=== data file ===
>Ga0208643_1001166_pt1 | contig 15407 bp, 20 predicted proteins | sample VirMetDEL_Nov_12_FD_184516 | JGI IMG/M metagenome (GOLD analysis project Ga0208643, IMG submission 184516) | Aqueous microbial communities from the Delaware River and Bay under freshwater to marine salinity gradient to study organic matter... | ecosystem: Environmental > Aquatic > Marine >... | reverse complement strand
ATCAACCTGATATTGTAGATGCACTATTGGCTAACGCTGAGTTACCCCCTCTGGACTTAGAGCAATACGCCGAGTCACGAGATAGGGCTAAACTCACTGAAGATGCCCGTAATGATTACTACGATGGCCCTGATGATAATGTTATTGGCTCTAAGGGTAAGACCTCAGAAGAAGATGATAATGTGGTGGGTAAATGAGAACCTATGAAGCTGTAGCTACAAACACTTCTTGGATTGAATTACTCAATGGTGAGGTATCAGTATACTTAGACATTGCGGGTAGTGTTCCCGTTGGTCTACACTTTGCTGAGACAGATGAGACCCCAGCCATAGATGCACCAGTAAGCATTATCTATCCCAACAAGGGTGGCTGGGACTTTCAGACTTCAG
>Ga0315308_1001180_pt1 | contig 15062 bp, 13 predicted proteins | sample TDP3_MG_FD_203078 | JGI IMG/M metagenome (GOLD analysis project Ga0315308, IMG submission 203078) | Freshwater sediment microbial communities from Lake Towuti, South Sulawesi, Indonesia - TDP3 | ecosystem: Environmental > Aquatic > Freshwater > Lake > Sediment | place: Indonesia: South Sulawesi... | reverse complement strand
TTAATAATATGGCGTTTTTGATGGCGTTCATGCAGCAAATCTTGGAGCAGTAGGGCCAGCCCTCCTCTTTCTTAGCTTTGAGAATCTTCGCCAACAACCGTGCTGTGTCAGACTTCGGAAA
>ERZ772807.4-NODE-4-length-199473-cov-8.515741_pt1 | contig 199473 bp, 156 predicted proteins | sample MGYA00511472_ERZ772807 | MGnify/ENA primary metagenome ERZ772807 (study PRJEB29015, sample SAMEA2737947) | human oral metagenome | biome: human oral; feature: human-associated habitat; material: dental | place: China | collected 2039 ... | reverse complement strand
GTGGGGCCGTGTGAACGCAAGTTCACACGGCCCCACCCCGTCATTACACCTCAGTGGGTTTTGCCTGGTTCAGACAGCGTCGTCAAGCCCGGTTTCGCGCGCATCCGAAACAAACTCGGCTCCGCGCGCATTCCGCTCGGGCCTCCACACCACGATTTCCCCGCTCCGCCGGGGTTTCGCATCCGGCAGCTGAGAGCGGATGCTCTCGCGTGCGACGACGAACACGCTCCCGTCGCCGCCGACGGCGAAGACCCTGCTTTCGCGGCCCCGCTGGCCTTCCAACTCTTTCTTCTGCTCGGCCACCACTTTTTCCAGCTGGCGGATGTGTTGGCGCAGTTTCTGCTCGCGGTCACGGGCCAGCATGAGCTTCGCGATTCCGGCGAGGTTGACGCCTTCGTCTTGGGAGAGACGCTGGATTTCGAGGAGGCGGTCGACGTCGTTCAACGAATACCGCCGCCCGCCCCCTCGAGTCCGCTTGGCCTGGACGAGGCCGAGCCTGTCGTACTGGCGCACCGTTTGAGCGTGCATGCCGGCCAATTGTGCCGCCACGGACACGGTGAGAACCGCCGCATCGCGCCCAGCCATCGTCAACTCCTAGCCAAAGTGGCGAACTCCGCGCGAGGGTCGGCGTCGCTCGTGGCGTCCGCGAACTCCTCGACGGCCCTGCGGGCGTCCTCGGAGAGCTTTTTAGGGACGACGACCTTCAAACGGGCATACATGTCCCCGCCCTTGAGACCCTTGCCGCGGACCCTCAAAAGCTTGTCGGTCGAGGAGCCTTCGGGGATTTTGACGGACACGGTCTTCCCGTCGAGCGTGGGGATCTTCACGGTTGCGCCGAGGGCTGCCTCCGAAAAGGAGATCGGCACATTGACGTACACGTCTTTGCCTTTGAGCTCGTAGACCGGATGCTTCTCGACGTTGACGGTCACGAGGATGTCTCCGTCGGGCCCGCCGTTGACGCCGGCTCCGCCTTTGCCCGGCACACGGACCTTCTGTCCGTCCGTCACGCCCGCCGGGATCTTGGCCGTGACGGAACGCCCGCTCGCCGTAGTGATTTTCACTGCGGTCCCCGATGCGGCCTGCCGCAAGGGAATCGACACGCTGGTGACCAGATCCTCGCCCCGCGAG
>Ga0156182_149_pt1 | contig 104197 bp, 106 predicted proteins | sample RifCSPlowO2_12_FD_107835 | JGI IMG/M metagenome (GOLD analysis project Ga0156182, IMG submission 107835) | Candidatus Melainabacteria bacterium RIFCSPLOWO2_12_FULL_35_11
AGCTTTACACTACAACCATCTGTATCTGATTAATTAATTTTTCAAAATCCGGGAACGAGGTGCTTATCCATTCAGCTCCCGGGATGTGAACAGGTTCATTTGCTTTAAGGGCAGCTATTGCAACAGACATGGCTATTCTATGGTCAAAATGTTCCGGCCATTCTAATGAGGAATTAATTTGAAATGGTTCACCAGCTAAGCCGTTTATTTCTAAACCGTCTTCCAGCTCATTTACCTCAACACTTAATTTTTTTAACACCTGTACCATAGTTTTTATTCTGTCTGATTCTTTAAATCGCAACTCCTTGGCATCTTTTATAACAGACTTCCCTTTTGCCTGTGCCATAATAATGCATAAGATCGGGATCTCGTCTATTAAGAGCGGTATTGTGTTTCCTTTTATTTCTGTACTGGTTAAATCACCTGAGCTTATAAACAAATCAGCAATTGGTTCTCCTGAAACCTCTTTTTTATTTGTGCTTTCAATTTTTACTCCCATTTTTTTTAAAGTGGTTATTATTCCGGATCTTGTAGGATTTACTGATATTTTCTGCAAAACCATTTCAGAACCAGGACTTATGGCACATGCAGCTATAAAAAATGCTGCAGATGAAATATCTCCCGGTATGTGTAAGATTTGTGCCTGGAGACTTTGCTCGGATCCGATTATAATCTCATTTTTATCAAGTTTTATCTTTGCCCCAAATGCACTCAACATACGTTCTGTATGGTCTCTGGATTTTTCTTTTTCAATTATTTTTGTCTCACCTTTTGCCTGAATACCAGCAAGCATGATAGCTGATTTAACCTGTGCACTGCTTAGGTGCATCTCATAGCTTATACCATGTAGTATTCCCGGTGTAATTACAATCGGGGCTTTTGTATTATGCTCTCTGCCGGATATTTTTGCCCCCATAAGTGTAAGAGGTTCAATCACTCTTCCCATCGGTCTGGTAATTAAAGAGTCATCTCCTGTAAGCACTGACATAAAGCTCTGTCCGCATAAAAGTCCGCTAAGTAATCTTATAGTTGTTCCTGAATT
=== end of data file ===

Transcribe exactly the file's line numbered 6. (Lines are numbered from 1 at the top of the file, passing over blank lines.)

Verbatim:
GTGGGGCCGTGTGAACGCAAGTTCACACGGCCCCACCCCGTCATTACACCTCAGTGGGTTTTGCCTGGTTCAGACAGCGTCGTCAAGCCCGGTTTCGCGCGCATCCGAAACAAACTCGGCTCCGCGCGCATTCCGCTCGGGCCTCCACACCACGATTTCCCCGCTCCGCCGGGGTTTCGCATCCGGCAGCTGAGAGCGGATGCTCTCGCGTGCGACGACGAACACGCTCCCGTCGCCGCCGACGGCGAAGACCCTGCTTTCGCGGCCCCGCTGGCCTTCCAACTCTTTCTTCTGCTCGGCCACCACTTTTTCCAGCTGGCGGATGTGTTGGCGCAGTTTCTGCTCGCGGTCACGGGCCAGCATGAGCTTCGCGATTCCGGCGAGGTTGACGCCTTCGTCTTGGGAGAGACGCTGGATTTCGAGGAGGCGGTCGACGTCGTTCAACGAATACCGCCGCCCGCCCCCTCGAGTCCGCTTGGCCTGGACGAGGCCGAGCCTGTCGTACTGGCGCACCGTTTGAGCGTGCATGCCGGCCAATTGTGCCGCCACGGACACGGTGAGAACCGCCGCATCGCGCCCAGCCATCGTCAACTCCTAGCCAAAGTGGCGAACTCCGCGCGAGGGTCGGCGTCGCTCGTGGCGTCCGCGAACTCCTCGACGGCCCTGCGGGCGTCCTCGGAGAGCTTTTTAGGGACGACGACCTTCAAACGGGCATACATGTCCCCGCCCTTGAGACCCTTGCCGCGGACCCTCAAAAGCTTGTCGGTCGAGGAGCCTTCGGGGATTTTGACGGACACGGTCTTCCCGTCGAGCGTGGGGATCTTCACGGTTGCGCCGAGGGCTGCCTCCGAAAAGGAGATCGGCACATTGACGTACACGTCTTTGCCTTTGAGCTCGTAGACCGGATGCTTCTCGACGTTGACGGTCACGAGGATGTCTCCGTCGGGCCCGCCGTTGACGCCGGCTCCGCCTTTGCCCGGCACACGGACCTTCTGTCCGTCCGTCACGCCCGCCGGGATCTTGGCCGTGACGGAACGCCCGCTCGCCGTAGTGATTTTCACTGCGGTCCCCGATGCGGCCTGCCGCAAGGGAATCGACACGCTGGTGACCAGATCCTCGCCCCGCGAG